Some analysts concede that the U.S. Muslim community as a whole is still developing its media relations skills. But Ahmad Younis, National Director for the Muslim Public Affairs Council in Washington, rejects the claim that American-Muslims were not actively engaged before September 11th, insisting that they have been combating extremism and reaching out to other Americans for years.
“Before 9/11 we used to fight to have discussions about Islam and Muslims, to have discussions about American pluralism, to have discussions about counter-terrorism. Now everybody wants to talk. Everybody wants to discuss it. So the ‘Johnny-come-lately’ in this situation is the average American and the average American government official. It is not the average Muslim or the average Arab-American on the street.”
As an example, Mr. Younis notes that American-Muslims rallied around British author Salman Rushdie in 1989 to denounce an Iranian edict calling for his execution for writing his book The Satanic Verses, considered by some Muslims to be blasphemous.
Homeland Security’s Daniel Southerland agrees that American-Muslims have long been active in the fight against terrorism and extremism by reaching out to the federal government and law enforcement. Consequently, he says, the United States should do a better job of recognizing their contributions to American society and ensuring that they are not excluded from efforts to make the country more secure.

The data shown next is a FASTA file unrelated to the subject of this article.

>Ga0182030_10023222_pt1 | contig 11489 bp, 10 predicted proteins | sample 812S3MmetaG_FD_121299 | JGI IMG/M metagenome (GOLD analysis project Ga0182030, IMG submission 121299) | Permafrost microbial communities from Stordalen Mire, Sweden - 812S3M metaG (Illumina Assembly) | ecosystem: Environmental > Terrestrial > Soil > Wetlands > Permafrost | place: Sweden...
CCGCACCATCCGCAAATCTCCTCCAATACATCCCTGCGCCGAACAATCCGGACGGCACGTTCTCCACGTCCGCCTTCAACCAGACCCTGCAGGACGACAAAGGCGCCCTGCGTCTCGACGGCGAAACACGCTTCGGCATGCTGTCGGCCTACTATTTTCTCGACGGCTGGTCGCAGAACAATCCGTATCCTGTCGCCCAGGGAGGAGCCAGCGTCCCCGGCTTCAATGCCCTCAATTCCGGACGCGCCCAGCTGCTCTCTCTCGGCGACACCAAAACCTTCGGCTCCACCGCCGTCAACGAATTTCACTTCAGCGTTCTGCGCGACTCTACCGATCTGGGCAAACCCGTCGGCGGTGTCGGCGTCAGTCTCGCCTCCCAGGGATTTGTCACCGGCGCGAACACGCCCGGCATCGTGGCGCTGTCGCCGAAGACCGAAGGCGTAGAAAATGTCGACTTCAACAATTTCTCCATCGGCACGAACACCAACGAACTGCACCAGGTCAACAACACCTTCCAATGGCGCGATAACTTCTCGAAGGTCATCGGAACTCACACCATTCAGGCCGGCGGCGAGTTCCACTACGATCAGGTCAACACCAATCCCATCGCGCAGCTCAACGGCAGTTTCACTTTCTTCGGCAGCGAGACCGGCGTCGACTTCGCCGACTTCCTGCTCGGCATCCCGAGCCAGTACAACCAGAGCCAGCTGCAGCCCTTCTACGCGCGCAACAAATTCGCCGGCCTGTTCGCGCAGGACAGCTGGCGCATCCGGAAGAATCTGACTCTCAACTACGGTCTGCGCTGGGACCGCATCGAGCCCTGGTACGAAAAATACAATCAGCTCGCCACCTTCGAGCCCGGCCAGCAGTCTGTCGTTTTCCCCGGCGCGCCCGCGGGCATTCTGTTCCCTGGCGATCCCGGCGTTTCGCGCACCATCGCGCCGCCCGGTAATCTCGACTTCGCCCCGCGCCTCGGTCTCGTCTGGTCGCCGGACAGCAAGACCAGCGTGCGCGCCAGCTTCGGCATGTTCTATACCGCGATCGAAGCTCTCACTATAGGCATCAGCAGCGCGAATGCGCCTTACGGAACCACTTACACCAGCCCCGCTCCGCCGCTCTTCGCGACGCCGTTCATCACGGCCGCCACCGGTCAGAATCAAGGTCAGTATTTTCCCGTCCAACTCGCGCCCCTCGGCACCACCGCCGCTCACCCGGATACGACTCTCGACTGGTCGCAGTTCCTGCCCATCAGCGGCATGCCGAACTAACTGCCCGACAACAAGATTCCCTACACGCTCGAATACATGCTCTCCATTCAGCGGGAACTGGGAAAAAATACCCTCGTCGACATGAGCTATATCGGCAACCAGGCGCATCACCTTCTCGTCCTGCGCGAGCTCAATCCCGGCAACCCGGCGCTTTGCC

“They want to participate. It’s their country as well. We saw that reaction, for example, after Hurricane Katrina. We had a number of very generous offers from Arab-American and Muslim-American organizations to try to help with the relief efforts. And now, of course, they’re doing a great job with the Pakistan earthquake recovery as well. So I think people need to recognize that we’re all in this together. This is a large community of Americans who want to work together on this process of keeping our country safe, secure and on the right track.”
A Role for U.S. Muslims
Many analysts agree that American-Muslims have an important role to play in the war on terrorism. Corey Saylor of the Council on American-Islamic Relations points out that the U.S. Muslim community is prosperous and practices its faith freely. Because of that, he says American-Muslims would like the opportunity to help shape the country’s image abroad.
“We’d like to be able to tell that side of the story to the larger Muslim world because the larger Muslim world has learned about America through watching our movies. That’s not usually the best picture of our country. It looks very violent and very indulgent. Equally, they learned about us through the news just like, unfortunately, too many American learned about Islam through the news.”
Most observers note that throughout American history, many immigrant communities, like the Irish and the Chinese, had to struggle to overcome stereotyping and prejudice. By the same token, most American-Muslims realize that they must speak out to be counted and that eventually they will become an integral part of American society.
This story was first broadcast on the English news program, “VOA News Now.” For other “Focus” reports, Click Here.